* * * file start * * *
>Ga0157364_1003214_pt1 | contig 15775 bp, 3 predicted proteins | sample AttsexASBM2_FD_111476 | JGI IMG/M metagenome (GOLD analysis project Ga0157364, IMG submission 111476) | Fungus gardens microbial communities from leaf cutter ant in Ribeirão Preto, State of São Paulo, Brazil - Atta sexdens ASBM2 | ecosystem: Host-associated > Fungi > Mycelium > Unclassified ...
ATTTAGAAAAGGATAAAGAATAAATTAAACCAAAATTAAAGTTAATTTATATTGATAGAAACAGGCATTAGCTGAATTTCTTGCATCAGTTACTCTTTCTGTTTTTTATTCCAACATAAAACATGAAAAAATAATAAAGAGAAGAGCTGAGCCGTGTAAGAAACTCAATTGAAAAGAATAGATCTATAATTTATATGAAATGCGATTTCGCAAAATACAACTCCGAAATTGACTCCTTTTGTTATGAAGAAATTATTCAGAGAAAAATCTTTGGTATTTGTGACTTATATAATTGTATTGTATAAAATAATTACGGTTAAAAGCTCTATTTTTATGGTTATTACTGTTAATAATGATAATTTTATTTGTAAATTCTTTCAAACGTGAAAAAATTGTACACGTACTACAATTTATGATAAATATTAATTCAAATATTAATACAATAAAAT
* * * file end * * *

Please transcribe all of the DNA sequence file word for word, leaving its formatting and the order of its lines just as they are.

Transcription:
>Ga0157364_1003214_pt1 | contig 15775 bp, 3 predicted proteins | sample AttsexASBM2_FD_111476 | JGI IMG/M metagenome (GOLD analysis project Ga0157364, IMG submission 111476) | Fungus gardens microbial communities from leaf cutter ant in Ribeirão Preto, State of São Paulo, Brazil - Atta sexdens ASBM2 | ecosystem: Host-associated > Fungi > Mycelium > Unclassified ...
ATTTAGAAAAGGATAAAGAATAAATTAAACCAAAATTAAAGTTAATTTATATTGATAGAAACAGGCATTAGCTGAATTTCTTGCATCAGTTACTCTTTCTGTTTTTTATTCCAACATAAAACATGAAAAAATAATAAAGAGAAGAGCTGAGCCGTGTAAGAAACTCAATTGAAAAGAATAGATCTATAATTTATATGAAATGCGATTTCGCAAAATACAACTCCGAAATTGACTCCTTTTGTTATGAAGAAATTATTCAGAGAAAAATCTTTGGTATTTGTGACTTATATAATTGTATTGTATAAAATAATTACGGTTAAAAGCTCTATTTTTATGGTTATTACTGTTAATAATGATAATTTTATTTGTAAATTCTTTCAAACGTGAAAAAATTGTACACGTACTACAATTTATGATAAATATTAATTCAAATATTAATACAATAAAAT